Cooperative Group Chairs Visit Bethesda
On March 17, the Clinical Trials Cooperative Group Chairs came to NCI to continue an ongoing dialogue about re-engineering the cancer clinical trials infrastructure to improve the publicly funded cancer clinical research system.
The cooperative groups have played an integral part in the many accomplishments of our cancer clinical trials infrastructure, but we all agree we must commit to a process of continuous improvement and must adapt to the challenge of the future of molecular oncology.
For almost a year, the Cooperative Group Chairs worked together under the aegis of the Coalition of National Cancer Cooperative Groups to develop recommendations to improve the nation's multicentered cancer clinical cooperative groups research system. Based on what the Chairs see as influencing the future of the system - unprecedented opportunities in cancer treatment and prevention; more complex clinical trials that incorporate molecular profiling, pharmacogenetics, and advanced imaging; regulatory challenges; and the existing clinical trial programs that could function more efficiently and effectively as an integrated, public system - they outlined three main categories for discussion:
NCI recently established a Clinical Trials Working Group as a subcommittee of the National Cancer Advisory Board. The subcommittee, led by Drs. James Doroshow and Howard Fine, will develop an architectural blueprint of a national clinical trials system led by NCI. The discussions between NCI leadership and the Group Chairs covered many overlapping topics that addressed the efficient management of the clinical research enterprise. After NCI leadership and the Clinical Trials Working Group have an opportunity to examine the issues raised at the March 17 meeting in the context of the overall NCI clinical research program, I will strategically focus on each of the specific issues and work with the cooperative groups to fully assess opportunities for streamlining infrastructure. I will meet with the representatives of the Group Chairs in three months to update progress.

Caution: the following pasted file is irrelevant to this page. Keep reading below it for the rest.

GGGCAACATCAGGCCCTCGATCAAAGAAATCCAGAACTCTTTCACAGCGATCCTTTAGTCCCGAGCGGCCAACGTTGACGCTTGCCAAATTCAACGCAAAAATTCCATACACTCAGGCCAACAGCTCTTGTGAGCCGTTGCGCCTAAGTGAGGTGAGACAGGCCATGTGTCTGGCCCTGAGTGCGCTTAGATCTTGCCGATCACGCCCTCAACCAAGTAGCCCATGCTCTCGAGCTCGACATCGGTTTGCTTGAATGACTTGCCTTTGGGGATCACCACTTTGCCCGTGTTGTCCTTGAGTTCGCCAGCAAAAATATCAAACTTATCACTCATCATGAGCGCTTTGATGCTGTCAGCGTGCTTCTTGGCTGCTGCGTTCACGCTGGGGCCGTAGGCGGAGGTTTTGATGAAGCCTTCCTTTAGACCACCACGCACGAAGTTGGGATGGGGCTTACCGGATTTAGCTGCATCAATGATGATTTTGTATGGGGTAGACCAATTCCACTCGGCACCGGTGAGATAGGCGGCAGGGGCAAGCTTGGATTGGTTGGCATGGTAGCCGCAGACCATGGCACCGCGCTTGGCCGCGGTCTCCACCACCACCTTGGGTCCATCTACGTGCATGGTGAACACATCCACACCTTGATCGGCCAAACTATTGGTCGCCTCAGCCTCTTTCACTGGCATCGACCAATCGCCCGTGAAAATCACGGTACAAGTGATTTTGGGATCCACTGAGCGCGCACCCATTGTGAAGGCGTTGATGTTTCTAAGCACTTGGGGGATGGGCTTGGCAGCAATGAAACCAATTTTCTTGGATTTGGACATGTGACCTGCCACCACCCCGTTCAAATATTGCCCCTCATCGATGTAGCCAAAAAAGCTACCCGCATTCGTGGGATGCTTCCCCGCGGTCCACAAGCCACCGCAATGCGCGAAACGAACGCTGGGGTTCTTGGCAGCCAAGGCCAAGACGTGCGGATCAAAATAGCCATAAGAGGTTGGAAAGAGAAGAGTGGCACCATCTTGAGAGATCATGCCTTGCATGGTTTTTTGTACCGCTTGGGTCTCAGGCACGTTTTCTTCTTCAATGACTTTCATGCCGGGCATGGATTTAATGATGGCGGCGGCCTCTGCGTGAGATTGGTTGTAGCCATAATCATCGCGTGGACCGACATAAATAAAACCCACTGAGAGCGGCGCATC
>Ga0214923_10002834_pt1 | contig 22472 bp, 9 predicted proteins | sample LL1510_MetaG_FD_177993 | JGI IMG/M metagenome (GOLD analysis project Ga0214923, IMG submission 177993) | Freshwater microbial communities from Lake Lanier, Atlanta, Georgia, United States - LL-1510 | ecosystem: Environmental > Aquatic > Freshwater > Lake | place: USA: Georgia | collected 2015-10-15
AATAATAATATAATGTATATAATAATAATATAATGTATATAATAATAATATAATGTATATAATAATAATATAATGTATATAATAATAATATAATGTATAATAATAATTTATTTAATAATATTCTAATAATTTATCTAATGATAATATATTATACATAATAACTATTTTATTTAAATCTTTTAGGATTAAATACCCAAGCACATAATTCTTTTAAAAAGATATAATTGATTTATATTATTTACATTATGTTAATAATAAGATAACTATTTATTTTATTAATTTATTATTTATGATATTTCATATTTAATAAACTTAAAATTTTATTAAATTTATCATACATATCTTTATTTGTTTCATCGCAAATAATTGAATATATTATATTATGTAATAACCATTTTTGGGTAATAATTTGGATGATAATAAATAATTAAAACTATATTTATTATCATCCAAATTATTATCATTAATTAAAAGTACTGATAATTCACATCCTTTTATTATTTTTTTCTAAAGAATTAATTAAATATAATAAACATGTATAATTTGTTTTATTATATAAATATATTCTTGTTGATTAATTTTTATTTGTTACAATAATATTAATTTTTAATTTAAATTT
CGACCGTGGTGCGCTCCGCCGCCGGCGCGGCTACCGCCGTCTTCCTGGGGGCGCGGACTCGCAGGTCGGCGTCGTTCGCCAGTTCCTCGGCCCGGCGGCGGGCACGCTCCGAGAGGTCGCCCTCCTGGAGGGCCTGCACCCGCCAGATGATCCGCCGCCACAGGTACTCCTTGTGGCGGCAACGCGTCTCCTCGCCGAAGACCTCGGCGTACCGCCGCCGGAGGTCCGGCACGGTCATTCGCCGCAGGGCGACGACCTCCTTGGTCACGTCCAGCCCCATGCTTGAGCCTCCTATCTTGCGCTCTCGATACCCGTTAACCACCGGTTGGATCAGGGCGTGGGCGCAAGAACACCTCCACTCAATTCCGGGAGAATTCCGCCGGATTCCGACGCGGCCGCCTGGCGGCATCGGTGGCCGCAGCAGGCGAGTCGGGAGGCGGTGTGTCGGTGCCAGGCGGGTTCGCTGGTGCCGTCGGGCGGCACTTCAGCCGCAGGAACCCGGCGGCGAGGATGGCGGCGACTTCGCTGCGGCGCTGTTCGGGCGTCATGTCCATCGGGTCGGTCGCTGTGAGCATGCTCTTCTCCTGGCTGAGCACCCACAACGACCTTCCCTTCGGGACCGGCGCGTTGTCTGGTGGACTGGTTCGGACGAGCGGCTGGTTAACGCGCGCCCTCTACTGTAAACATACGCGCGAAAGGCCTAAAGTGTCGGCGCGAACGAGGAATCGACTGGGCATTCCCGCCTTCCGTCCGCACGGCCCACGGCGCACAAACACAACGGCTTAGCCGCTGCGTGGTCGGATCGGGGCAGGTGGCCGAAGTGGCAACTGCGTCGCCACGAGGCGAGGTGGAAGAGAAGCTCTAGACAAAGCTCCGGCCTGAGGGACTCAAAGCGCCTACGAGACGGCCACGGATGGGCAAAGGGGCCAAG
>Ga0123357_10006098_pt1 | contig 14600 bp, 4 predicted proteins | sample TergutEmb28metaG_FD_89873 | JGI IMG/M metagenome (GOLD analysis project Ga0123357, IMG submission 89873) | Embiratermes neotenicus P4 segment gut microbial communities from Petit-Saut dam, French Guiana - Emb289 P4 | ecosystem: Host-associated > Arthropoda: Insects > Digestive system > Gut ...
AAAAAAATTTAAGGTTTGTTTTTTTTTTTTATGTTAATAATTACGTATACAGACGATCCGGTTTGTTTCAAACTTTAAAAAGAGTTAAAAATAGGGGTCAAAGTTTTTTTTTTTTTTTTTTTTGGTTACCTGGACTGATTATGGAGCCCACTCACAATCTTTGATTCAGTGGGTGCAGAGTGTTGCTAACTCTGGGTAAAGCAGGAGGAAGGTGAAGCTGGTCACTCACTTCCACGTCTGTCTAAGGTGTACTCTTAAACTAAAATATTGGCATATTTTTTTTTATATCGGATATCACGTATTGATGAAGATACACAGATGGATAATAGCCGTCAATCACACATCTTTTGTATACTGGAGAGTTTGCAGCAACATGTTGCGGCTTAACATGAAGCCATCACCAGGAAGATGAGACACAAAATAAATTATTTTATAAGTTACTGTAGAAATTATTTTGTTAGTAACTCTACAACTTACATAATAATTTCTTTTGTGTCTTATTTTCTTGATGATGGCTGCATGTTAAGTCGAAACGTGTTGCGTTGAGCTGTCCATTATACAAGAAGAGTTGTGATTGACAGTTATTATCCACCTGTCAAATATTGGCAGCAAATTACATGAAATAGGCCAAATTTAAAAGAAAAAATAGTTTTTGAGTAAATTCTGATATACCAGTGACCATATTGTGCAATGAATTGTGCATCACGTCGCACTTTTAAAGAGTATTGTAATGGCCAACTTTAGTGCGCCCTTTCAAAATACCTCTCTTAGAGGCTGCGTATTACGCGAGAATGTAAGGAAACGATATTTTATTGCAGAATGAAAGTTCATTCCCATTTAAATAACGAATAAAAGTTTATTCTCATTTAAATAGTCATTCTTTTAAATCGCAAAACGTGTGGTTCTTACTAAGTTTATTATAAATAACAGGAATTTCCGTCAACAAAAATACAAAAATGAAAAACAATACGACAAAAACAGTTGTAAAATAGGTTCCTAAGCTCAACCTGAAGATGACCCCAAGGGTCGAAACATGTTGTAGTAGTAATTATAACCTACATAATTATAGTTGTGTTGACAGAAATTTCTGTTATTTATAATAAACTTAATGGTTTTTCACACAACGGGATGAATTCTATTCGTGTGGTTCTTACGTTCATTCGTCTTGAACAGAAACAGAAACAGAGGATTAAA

I am grateful to the Chairs for the thought and effort they put into their recommendations. I am also committed to working with them and other groups, including the Community Clinical Oncology Program, cancer centers, SPOREs, and the Intramural Research Program, to promote broader coordination and redefine the nation's cancer clinical research program to serve the needs of oncology in 2015.
Dr. Andrew C. von Eschenbach